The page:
Editor’s Analysis: Vice-Chancellor’s Question Time
On 17 November 2015, InQuire, and the rest of student media, was invited to attend Vice-Chancellor’s Question Time. The event was pitched as an opportunity to quiz the Vice-Chancellor, Dame Julia Goodfellow, about certain issues at the University, as well as to find out more about her role.
Arriving at the Vice-Chancellor’s office, we were welcomed by her staff, of which three or four sit in the room outside her meeting room. We were quickly ushered through, and got set up as quickly as possible. One staff member sat in the room for the duration of the interview, keeping an eye on proceedings.
The event was to be hosted by Kent Union President Tammy Naidoo. Although we at InQuire had written many of the questions, I was disappointed to find that throughout the meeting, the questions were not asked the way we had envisaged. Follow-up questions were non-existent, and answers were simply accepted.
Take the question about the Vice-Chancellor’s pay cheque for example (which is £265,000 a year by the way). The original question read: “How can you justify the amount you get paid when many students don’t know what you do?” Instead, Tammy asked: “With the cuts to national education funding, how can you justify the amount of money you get paid?”
Dame Julia definitely has a future as a politician should she ever decide to leave education, as she then took the opportunity to skirt around the fact that she gets paid a lot by saying that she doesn’t get paid as much as other Vice-Chancellors, citing her pay as being “around average” in terms of Vice-Chancellor’s salaries. So, because another VC at another university gets paid more than she does, the amount she gets paid is justified? Because some VCs are on more than £265,000 a year, suddenly that isn’t a fuckload of money?
Yes it is. Just a slightly smaller fuckload of money than other VCs get paid.
As a trainee journalist, my main reason for wanting to go into journalism is to have the opportunity to hold power to account, so here goes.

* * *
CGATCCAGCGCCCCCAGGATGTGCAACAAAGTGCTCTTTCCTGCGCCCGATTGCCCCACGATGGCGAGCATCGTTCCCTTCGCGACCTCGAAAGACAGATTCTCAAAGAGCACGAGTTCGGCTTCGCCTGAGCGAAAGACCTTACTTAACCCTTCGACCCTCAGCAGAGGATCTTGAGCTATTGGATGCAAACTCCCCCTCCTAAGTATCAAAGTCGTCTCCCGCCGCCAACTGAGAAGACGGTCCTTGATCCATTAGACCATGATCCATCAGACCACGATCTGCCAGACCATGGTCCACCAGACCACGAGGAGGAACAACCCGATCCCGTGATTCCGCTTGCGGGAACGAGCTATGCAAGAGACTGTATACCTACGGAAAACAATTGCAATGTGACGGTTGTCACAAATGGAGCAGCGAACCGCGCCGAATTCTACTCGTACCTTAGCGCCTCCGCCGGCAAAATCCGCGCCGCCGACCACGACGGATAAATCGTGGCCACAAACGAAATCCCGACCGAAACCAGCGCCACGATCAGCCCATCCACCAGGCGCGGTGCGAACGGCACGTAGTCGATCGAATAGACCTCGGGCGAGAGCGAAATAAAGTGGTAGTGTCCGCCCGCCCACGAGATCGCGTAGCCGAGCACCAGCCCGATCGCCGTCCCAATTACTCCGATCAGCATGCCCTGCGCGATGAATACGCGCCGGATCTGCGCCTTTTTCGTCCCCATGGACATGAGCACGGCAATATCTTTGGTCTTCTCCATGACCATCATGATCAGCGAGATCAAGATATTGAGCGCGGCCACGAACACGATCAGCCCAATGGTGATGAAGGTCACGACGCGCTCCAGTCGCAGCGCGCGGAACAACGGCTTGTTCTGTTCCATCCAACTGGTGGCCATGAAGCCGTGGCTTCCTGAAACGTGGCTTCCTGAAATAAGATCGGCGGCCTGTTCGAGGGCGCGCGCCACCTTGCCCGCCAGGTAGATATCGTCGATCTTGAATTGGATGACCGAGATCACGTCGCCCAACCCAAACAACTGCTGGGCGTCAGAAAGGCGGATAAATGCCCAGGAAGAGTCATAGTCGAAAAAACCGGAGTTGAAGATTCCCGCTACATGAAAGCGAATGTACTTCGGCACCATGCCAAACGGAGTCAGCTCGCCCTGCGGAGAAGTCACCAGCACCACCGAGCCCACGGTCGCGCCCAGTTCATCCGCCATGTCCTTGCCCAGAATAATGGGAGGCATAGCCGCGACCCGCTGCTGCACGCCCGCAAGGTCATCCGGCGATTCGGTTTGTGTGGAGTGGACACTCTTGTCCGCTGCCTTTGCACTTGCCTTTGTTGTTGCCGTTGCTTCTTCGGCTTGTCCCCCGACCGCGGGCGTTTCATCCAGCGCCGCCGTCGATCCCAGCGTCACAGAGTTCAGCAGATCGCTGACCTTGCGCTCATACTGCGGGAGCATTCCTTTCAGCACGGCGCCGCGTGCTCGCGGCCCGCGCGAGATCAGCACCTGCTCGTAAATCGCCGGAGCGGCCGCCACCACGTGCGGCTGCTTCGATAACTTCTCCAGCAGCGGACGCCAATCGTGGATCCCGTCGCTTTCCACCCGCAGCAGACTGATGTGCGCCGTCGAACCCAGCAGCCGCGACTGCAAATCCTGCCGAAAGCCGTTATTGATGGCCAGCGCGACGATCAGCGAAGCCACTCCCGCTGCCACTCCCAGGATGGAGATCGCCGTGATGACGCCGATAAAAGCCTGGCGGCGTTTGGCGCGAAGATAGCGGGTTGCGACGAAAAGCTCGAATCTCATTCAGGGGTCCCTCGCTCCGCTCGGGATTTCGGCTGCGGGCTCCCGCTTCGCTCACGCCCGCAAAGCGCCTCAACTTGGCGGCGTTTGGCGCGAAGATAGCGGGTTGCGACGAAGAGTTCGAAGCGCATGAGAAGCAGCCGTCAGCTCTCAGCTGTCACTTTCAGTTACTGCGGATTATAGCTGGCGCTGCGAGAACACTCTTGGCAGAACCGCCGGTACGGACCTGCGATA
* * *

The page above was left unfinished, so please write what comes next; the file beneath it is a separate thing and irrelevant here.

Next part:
The Vice-Chancellor’s Question Time format needs serious work if Kent Union are going to live up to their ultimate purpose of representing students and fighting for student rights. Another topic of contention brought up during the session was about academic-free Wednesdays, which VP (Sport) Nina Mehmi and VP (Education) Jack Lay have been campaigning for for months. The Vice-Chancellor was once again very diplomatic in her answer, saying that we would have to think carefully about giving students Wednesdays off from lectures at a time that students are wanting value for money.
Tammy should have taken this opportunity to push with the next question about the importance of extra-curricular activities, in order to lead back round to the idea of having Wednesdays free for these activities. Instead, the Vice-Chancellor agreed that extra-curricular activities are of great importance these days, as students have to do so much more than ever before to have a glowing CV when they walk through the doors of that first job interview. So if that’s the case, why not give students Wednesdays off from lectures? This follow-up question slipped through the cracks.
Ultimately, the event itself can only work if students are allowed to ask the questions they really want answered, and these questions are asked exactly how they’re originally sent in, not watered down so as not to offend someone who gets paid to improve things like student satisfaction. Student satisfaction might go up if you actually let the students challenge you and stand up for what they want, but maybe that’s just a pipe dream.
Students’ unions were originally bodies that fought and campaigned for the rights of students, and indeed this is seemingly what Kent Union once was. The Sabbatical Officers are there to represent students and to campaign for things that they think would be useful to them. This has happened recently with things like the academic free Wednesdays campaign, but continually fails to happen in terms of events like this. Events like this should be able to run smoothly, but should be an opportunity to have views aired to the powers that be, and the media should be able to report on it however they wish. As long as I’m Editor-in-Chief of this student media outlet, I’ll fight for that opportunity, and continue to air my views on topics like this. Vice-Chancellor’s Question Time had potential, but, as far as I’m concerned, it didn’t achieve its supposed purpose.